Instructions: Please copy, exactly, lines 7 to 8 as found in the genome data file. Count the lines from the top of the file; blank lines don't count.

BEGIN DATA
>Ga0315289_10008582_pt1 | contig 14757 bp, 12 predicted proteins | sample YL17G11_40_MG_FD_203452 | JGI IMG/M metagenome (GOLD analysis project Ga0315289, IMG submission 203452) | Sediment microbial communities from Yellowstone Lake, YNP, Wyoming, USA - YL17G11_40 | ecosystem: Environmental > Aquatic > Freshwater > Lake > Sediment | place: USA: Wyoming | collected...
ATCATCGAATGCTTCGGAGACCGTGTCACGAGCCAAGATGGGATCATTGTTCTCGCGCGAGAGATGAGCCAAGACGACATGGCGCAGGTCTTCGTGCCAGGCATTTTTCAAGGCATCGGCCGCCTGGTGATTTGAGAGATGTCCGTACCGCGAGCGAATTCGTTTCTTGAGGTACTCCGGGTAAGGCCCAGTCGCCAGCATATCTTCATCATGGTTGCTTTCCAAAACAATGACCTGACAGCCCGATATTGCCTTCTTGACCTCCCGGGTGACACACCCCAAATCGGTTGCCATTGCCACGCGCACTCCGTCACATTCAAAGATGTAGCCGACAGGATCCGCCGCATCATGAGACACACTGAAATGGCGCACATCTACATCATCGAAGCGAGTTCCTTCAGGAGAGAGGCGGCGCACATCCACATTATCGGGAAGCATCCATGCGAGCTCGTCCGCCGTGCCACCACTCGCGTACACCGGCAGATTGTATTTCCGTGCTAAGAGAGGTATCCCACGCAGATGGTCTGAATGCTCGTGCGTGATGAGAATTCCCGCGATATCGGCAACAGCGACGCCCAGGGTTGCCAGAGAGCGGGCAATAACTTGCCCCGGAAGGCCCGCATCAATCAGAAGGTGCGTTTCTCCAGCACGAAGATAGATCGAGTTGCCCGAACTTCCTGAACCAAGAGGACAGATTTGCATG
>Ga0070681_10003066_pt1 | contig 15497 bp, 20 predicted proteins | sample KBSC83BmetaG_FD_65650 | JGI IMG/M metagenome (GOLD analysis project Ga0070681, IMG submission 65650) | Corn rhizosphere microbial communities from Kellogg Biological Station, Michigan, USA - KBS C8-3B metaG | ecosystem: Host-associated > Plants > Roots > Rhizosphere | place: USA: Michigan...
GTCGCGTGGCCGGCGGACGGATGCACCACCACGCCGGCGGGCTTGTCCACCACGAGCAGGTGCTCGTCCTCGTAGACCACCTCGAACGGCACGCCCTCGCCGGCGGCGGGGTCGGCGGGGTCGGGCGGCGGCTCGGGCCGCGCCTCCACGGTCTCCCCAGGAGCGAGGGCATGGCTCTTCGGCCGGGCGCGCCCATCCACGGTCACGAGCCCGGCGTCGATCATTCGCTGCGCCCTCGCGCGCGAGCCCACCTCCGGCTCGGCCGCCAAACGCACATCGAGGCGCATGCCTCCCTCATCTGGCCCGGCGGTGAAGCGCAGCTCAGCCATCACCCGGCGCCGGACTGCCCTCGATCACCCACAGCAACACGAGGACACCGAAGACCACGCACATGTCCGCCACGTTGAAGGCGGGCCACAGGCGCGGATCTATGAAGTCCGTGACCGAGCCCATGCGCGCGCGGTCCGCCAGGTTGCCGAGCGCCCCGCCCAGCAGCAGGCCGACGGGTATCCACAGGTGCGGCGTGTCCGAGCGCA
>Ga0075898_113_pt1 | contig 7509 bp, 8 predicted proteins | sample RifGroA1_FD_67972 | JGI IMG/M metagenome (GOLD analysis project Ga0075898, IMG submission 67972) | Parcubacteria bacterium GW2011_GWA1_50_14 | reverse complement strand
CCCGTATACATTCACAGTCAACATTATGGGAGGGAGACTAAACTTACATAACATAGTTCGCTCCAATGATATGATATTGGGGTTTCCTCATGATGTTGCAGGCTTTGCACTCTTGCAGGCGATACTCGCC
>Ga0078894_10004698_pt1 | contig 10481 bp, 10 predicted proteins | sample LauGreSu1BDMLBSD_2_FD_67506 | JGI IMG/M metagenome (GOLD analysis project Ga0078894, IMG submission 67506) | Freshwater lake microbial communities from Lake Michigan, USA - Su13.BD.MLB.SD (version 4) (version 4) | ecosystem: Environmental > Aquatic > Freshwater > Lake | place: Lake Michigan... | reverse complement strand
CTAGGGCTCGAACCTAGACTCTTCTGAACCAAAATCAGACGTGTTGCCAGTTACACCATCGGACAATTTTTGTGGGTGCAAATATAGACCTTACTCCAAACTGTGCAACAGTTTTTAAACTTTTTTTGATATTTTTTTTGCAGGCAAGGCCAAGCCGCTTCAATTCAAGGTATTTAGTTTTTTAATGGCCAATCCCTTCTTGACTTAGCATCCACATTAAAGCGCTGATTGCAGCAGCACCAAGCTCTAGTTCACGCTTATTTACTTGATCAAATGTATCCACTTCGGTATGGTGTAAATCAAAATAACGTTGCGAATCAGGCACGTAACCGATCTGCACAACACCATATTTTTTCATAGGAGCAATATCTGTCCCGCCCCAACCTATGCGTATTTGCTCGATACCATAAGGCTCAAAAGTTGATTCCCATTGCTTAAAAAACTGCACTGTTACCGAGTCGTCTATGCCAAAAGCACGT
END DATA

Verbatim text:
>Ga0078894_10004698_pt1 | contig 10481 bp, 10 predicted proteins | sample LauGreSu1BDMLBSD_2_FD_67506 | JGI IMG/M metagenome (GOLD analysis project Ga0078894, IMG submission 67506) | Freshwater lake microbial communities from Lake Michigan, USA - Su13.BD.MLB.SD (version 4) (version 4) | ecosystem: Environmental > Aquatic > Freshwater > Lake | place: Lake Michigan... | reverse complement strand
CTAGGGCTCGAACCTAGACTCTTCTGAACCAAAATCAGACGTGTTGCCAGTTACACCATCGGACAATTTTTGTGGGTGCAAATATAGACCTTACTCCAAACTGTGCAACAGTTTTTAAACTTTTTTTGATATTTTTTTTGCAGGCAAGGCCAAGCCGCTTCAATTCAAGGTATTTAGTTTTTTAATGGCCAATCCCTTCTTGACTTAGCATCCACATTAAAGCGCTGATTGCAGCAGCACCAAGCTCTAGTTCACGCTTATTTACTTGATCAAATGTATCCACTTCGGTATGGTGTAAATCAAAATAACGTTGCGAATCAGGCACGTAACCGATCTGCACAACACCATATTTTTTCATAGGAGCAATATCTGTCCCGCCCCAACCTATGCGTATTTGCTCGATACCATAAGGCTCAAAAGTTGATTCCCATTGCTTAAAAAACTGCACTGTTACCGAGTCGTCTATGCCAAAAGCACGT